This very nice hammered silver coin was found recently by Anthony Hopkinson. I was asked if it was a coin of Henry VII or Henry VIII and what the initials on the reverse stood for.
The coin is a sovereign type penny, on which the obverse legend starts with h D G so it was struck during the second coinage of Henry VIII. The mint mark is a star, which is on the obverse only. On the reverse the legend reads CIVI TAS DVR RAM, so it was struck at Durham.
The shield of arms on the reverse has C to the left and D to the right, which stand for Cuthbert of Durham. Therefore, this penny was struck for the profit of Cuthbert Tunstall when he was Bishop of Durham. In the Standard Catalogue pennies of this type are listed as number 2354.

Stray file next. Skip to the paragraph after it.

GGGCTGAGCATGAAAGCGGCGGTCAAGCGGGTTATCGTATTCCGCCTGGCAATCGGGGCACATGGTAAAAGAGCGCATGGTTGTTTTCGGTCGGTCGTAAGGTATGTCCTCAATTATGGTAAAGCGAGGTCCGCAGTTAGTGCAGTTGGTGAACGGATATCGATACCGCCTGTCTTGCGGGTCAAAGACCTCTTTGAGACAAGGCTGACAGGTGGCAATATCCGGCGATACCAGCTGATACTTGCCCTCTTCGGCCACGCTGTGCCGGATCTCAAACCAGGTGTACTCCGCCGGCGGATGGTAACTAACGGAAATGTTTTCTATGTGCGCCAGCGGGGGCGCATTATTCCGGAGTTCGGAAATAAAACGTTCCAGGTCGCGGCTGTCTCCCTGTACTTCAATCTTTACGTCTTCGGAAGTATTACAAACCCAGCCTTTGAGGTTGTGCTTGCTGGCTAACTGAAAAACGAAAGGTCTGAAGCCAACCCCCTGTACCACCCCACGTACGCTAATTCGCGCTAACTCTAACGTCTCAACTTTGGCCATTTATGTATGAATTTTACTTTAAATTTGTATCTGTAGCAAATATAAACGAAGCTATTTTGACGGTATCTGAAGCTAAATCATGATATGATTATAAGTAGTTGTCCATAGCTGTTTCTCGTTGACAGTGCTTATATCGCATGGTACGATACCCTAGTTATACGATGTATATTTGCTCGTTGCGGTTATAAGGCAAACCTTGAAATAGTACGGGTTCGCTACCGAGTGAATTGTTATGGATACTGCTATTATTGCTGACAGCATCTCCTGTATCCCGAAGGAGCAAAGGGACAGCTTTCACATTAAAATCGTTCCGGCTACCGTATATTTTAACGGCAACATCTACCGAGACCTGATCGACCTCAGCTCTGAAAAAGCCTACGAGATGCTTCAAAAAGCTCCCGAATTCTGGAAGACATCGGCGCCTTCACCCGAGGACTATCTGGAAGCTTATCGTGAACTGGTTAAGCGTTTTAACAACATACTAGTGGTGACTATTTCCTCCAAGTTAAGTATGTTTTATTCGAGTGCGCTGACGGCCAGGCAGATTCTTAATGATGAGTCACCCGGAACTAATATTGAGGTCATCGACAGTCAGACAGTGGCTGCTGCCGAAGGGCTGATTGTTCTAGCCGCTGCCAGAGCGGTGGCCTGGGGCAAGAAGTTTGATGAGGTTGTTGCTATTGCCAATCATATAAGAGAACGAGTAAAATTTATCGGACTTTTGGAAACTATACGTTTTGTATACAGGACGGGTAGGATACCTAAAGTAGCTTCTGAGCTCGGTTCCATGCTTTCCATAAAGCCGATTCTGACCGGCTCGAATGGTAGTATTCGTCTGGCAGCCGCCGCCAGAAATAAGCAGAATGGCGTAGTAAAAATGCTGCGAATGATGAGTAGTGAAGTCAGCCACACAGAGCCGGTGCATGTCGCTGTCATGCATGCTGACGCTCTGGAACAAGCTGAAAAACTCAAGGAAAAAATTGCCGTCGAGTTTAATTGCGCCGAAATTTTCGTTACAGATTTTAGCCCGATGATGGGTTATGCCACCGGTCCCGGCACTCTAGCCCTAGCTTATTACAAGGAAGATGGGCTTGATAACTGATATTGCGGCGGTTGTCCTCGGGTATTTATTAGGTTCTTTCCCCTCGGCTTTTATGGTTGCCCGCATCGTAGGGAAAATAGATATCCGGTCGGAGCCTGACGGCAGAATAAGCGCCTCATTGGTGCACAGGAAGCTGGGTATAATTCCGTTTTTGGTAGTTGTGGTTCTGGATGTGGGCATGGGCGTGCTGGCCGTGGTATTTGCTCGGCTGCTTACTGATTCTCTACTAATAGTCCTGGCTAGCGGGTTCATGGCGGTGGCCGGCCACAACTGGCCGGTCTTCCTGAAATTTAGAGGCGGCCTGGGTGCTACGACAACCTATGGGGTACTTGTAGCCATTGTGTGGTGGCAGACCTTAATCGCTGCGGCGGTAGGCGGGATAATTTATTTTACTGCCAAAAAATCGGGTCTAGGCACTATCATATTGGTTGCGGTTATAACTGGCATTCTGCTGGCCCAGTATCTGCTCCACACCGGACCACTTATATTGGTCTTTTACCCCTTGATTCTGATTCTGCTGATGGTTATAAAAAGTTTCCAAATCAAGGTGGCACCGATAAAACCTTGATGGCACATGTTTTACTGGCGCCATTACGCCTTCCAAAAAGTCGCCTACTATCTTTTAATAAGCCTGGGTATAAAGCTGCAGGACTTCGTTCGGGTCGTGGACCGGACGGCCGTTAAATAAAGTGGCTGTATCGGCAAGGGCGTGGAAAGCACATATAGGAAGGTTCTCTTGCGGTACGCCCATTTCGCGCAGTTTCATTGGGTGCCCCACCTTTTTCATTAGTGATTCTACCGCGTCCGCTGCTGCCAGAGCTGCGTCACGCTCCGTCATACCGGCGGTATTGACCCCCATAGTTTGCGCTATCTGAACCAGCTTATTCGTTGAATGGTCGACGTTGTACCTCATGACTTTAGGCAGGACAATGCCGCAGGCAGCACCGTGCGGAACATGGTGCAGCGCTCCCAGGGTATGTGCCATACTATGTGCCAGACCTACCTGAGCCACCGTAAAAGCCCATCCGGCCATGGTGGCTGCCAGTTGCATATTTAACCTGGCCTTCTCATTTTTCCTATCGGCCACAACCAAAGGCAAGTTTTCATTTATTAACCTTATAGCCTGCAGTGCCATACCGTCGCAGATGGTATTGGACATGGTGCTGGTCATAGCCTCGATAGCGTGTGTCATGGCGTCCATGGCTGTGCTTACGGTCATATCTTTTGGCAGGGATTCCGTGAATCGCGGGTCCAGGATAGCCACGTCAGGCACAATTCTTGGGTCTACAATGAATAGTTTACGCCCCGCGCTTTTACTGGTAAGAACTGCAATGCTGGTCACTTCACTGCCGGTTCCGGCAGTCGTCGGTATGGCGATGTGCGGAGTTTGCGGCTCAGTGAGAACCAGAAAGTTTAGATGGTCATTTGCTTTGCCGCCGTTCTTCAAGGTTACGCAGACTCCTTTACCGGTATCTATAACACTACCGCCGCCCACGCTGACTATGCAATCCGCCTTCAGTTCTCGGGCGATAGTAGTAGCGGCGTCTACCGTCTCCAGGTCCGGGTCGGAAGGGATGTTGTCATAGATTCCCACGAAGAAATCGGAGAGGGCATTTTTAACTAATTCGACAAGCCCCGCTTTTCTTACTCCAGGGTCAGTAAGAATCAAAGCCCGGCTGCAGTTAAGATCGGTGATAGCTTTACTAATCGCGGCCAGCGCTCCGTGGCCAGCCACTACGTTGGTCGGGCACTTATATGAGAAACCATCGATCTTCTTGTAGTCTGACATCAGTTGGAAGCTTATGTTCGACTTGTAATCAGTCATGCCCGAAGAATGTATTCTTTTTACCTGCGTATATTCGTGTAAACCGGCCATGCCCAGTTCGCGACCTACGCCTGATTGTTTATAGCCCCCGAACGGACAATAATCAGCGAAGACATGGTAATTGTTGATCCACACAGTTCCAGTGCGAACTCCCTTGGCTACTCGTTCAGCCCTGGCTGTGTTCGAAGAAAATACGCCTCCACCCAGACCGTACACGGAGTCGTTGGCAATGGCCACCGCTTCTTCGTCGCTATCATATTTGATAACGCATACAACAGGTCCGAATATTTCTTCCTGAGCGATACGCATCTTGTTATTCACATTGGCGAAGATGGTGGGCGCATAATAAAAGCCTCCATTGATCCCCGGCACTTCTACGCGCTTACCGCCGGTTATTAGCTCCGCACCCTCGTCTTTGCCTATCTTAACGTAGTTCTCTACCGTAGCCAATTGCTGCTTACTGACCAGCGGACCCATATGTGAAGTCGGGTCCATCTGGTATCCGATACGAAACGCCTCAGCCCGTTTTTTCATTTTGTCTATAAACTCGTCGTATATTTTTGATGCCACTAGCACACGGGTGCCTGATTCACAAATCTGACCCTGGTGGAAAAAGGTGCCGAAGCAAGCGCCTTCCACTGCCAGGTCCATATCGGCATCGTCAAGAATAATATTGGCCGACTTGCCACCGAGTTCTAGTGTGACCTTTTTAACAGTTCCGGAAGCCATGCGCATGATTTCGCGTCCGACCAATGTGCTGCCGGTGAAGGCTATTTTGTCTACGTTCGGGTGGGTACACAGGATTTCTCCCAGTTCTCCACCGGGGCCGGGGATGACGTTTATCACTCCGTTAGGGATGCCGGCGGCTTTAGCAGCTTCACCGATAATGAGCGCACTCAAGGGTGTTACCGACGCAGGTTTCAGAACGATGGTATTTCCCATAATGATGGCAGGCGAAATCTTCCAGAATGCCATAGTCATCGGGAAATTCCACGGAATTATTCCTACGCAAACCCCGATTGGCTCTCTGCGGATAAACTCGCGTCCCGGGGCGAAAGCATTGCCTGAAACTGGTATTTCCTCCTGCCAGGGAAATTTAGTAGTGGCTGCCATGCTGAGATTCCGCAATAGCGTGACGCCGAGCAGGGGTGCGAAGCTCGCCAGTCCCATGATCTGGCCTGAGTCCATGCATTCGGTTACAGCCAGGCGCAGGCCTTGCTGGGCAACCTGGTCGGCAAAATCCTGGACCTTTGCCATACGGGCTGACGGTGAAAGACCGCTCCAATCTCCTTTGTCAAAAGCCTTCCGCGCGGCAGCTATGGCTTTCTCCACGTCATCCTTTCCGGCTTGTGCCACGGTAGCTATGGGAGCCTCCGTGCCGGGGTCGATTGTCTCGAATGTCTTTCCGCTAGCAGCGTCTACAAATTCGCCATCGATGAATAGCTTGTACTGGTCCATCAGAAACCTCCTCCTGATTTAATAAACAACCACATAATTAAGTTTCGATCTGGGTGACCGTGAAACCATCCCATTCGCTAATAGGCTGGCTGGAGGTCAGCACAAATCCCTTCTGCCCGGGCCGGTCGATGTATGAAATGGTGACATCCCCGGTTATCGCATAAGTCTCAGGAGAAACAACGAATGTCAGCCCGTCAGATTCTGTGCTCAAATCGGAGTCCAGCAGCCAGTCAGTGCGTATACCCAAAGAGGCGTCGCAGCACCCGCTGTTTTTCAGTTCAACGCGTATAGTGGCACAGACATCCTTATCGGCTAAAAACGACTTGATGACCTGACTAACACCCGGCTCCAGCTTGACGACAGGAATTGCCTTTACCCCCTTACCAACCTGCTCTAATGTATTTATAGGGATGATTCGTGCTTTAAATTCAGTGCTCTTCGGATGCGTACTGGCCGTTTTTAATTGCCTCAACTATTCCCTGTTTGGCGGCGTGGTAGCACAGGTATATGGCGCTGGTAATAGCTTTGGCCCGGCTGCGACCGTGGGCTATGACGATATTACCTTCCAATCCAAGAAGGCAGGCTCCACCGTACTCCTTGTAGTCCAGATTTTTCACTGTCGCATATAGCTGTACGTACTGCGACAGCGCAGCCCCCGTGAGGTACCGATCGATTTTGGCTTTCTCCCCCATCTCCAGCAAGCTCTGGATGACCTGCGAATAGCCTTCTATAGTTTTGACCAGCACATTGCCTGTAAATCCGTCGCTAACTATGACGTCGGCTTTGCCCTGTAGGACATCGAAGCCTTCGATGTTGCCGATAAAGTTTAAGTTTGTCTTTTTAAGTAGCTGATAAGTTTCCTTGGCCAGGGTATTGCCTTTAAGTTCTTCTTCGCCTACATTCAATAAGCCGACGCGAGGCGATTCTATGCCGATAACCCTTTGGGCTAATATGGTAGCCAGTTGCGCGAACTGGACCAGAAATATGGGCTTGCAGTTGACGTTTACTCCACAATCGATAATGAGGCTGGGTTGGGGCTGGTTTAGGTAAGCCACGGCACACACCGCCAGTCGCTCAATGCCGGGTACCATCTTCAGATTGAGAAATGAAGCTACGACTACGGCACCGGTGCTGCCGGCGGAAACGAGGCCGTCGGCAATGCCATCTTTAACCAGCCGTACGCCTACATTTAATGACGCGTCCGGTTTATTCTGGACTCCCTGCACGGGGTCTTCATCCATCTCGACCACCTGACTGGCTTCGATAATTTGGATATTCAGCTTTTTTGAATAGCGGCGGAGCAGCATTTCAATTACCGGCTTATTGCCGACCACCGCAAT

Sovereign type pennies of both Henry VII and Henry VIII are rarely well struck. The flans are often too small for the dies and off-set strikes are common. This coin is way above average for the generic type. It is round, well struck and overall it would grade about VF. It’s not only an attractive detecting find, it would also be a welcome addition to the collection of any numismatist specialising in English hammered coins.